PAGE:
A revolver is balanced on its handle and barrel on a wood surface. The handle is wooden with a scorpion burnished into the wood. The rest of the gun is gray metal.

15 Mar Guns Are Ablazing! The Court of Appeals Round Up

Despite our special Supremes edition of the Round Up yesterday, this was a slow week at the Kentucky Court of Appeals. (Have the judges gone on Spring Break already?) Despite the low numbers, the only two Family Court appeals still deserve a look.

Gordon Smith v. Aimee Smith, 2023-CA-1005

In an appeal from a Jefferson County Family Court DVO, Mr. Smith appealed the issue of whether a DVO could restrict his ability to possess a firearm. The appeal is based on the plain language of the Second Amendment, and, perhaps more importantly, the US Supreme Court’s decision in the Bruen case. Con Law junkies are generally aware of the trend in expanding Second Amendment rights.1 However, Judge Cetrulo’s opinion tells us that the answer to this question in DVO cases will need to wait until another day. Specifically, the Court found that Mr. Smith failed to adequately preserve the issue in the DVO case. The Opinion describes the interchange as follows:

“Gordon’s counsel objected to the firearms restriction because Gordon had testified that he did not have a firearm when he went to Aimée’s workplace, and he used the firearms only for home protection. The family court stated that it was bound by federal law; therefore, the court kept the firearms restriction in the DVO. Gordon did not object to the use of the federal law, or contest its constitutionality, nor did he mention KRS 403.740(1)(c) or the EPO’s firearms restriction.  Likewise, Gordon did not invoke the Second Amendment or Fourteenth Amendment.”

pg 4-5 of the Opinion

The decision contains some discussion of the fact that the Kentucky Supreme Court has ruled that a party must make timely objections and that those objections must be specific to indicate to the trial court what he is objecting to. Further, any party making an objection MUST INSIST that the Court rule on the objection. (Note: this can put trial lawyers in a pickle as some judges don’t like objections to begin with, and they certainly don’t want lawyers getting mouthy about the Court ruling on the objection). The Round Up looks to see this case appealed to the Kentucky Supreme Court or, in the alternative, the same issue to be taken up in a future case (assuming that it is “properly preserved.”) 

Unreported. http://opinions.kycourts.net/COA/2023-CA-001005.PDF

E.J.F. v. A.J.E., a child, Commonwealth of Kentucky, CHFS, and G.D.E., father, 2023-CA-0602

This is an interesting case of a Termination of Parental Rights case that originated in Christian County Circuit Court. As regular readers of the Round Up know, TPR appeals can be predictable. At first blush, this Opinion by Judge McNeil appears to follow a similar plot line: Bad behavior by Parent; the Cabinet offers a multitude of services; Parent not willing to take advantage of the help offered by the CHFS; Parent’s rights are terminated. This case follows that same script and, like most, was affirmed by the Court of Appeals.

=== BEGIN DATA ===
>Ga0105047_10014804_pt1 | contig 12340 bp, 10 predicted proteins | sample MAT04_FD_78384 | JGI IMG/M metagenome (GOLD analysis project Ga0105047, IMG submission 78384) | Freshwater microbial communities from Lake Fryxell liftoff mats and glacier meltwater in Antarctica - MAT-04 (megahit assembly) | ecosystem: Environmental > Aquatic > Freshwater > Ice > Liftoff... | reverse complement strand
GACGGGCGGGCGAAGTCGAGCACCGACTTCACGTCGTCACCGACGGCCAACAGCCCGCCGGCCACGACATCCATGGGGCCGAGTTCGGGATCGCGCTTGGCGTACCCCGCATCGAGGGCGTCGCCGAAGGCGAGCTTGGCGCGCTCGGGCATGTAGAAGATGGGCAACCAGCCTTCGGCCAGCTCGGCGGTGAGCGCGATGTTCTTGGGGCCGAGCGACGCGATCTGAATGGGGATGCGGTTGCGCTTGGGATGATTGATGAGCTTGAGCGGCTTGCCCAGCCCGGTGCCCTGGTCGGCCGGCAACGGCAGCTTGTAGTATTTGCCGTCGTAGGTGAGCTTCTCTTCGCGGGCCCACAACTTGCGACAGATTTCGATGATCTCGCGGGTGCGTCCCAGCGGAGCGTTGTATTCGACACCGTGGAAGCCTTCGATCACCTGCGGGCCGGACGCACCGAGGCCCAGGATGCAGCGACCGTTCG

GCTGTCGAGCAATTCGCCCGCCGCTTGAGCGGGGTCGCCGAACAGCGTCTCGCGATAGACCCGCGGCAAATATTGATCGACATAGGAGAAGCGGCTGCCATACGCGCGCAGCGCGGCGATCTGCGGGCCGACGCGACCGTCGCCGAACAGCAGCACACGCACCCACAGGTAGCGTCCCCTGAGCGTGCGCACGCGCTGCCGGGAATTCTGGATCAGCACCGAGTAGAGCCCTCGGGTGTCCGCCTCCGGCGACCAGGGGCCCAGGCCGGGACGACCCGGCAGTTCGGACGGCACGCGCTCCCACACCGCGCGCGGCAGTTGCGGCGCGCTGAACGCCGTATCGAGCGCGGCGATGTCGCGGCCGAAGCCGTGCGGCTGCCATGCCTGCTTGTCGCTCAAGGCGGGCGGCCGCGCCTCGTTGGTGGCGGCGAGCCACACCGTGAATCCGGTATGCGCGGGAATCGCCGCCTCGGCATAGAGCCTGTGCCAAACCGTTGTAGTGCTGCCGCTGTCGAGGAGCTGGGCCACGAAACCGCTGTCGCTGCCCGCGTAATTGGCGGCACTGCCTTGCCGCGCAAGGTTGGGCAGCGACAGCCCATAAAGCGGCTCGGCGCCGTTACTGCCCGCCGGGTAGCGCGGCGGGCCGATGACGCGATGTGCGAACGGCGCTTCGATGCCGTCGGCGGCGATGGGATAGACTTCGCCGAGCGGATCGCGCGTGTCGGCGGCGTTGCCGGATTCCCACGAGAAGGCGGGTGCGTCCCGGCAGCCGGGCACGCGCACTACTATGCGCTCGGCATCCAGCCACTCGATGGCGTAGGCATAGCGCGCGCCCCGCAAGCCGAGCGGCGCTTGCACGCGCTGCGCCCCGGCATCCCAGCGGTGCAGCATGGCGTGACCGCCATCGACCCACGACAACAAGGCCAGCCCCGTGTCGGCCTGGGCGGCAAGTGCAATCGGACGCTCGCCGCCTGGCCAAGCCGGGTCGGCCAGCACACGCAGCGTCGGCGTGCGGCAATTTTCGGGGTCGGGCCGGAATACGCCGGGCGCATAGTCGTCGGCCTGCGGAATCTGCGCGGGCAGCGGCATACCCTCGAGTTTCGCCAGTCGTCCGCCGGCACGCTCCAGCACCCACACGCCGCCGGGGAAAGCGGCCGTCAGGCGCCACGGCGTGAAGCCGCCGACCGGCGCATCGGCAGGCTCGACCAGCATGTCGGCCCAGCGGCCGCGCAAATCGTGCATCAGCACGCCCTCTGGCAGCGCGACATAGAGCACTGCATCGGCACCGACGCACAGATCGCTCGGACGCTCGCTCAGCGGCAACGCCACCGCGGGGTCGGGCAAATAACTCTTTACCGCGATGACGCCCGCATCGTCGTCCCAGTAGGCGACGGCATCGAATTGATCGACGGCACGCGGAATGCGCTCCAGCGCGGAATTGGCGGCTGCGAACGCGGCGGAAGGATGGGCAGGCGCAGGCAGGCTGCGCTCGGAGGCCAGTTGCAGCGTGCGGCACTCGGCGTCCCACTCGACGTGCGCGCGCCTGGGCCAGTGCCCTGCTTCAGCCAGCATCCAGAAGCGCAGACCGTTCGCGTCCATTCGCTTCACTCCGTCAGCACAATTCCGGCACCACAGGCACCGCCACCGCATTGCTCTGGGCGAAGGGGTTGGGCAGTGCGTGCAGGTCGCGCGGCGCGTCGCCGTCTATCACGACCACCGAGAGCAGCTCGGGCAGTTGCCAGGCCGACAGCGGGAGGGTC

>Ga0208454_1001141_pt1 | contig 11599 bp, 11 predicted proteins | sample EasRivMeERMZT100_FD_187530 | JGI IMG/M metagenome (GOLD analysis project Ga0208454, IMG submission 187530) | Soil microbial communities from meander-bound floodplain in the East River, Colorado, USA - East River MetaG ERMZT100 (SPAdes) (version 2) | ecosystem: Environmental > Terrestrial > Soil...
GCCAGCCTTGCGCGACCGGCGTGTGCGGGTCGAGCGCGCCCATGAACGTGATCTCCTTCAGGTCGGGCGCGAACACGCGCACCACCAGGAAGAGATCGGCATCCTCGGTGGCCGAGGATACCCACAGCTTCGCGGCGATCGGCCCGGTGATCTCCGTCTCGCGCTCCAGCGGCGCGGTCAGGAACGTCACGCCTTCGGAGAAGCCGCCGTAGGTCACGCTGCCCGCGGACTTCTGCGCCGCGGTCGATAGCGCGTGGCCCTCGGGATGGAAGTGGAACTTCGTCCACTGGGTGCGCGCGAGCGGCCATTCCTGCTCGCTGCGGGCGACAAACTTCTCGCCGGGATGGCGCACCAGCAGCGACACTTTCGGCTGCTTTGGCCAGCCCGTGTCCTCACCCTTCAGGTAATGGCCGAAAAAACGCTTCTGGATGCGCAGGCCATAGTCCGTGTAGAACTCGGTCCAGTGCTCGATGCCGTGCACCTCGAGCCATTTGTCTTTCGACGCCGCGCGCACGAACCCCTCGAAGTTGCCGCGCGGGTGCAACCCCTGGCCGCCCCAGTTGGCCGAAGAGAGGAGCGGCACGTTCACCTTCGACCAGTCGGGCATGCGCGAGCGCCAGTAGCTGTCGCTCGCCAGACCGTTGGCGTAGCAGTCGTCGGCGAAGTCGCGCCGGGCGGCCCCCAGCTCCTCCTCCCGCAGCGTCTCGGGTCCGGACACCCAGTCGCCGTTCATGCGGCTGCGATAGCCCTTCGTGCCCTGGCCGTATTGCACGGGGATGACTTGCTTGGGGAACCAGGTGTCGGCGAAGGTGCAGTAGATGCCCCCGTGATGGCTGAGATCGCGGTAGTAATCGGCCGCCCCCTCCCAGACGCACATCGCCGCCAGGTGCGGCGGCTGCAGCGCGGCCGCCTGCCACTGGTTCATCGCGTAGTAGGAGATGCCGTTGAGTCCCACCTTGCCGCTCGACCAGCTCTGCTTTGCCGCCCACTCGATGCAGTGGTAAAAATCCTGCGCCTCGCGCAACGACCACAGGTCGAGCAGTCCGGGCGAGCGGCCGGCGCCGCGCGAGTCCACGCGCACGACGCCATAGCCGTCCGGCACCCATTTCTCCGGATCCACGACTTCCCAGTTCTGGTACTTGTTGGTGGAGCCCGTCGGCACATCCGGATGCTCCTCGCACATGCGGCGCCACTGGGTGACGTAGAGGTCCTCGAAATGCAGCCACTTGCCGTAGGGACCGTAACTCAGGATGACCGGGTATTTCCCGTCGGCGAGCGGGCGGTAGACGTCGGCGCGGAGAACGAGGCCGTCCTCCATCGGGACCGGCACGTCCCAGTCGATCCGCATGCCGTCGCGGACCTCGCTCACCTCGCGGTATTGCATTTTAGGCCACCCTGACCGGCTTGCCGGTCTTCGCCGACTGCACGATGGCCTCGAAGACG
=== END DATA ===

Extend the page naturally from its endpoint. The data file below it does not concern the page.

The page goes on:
Notwithstanding the result, there are some interesting issues raised by the mother’s counsel, the Hon. Brandi Jones of Oak Grove. Counsel for the mother attacked whether an assessment should have been admitted by the trial court. The so called “CATS” report (Comprehensive Assessment and Training Services) contained expert opinions and was admitted under the business records exception to the hearsay rule. The Circuit Court relied upon and cited the CATS report in its Order. Even with these violations of the Rules of Evidence, the Court of Appeals called the error harmless and nonprejudicial error. Judge McNeil states there was other admissible evidence on this issue; thus, the mistake could be overlooked. (Editors’ note: The Round Up is not impressed with this portion of the Opinion.) 

The other issue relates to whether the mother abandoned the child for a period of “not less than ninety days,” a statutory factor. The proof at trial was that the mother was in Tennessee for a period of “maybe three months.” Counsel argued that the only proof offered was insufficient to prove 90 days by clear and convincing evidence as required in TPR cases. Despite the strength of this argument, the Court of Appeals was unpersuaded. 

Unreported. http://opinions.kycourts.net/COA/2023-CA-000602.PDF

And last, but not least, the criminal tally. It was another shutout for criminal defendants at the Kentucky Court of Appeals. The final score was Prosecutors 9, Defendants 0.  

For all the students of the classics out there, Happy Ides of March! Remember you don’t actually have to personally stab a person to still be found guilty of conspiracy. And looks like the Court of Appeals will uphold that conviction no matter what.

  1. For example, this week a local judge ruled that convicted felons have a constitutional right to possess firearms. See today’s WDRB article on the ruling, linked here. ↩︎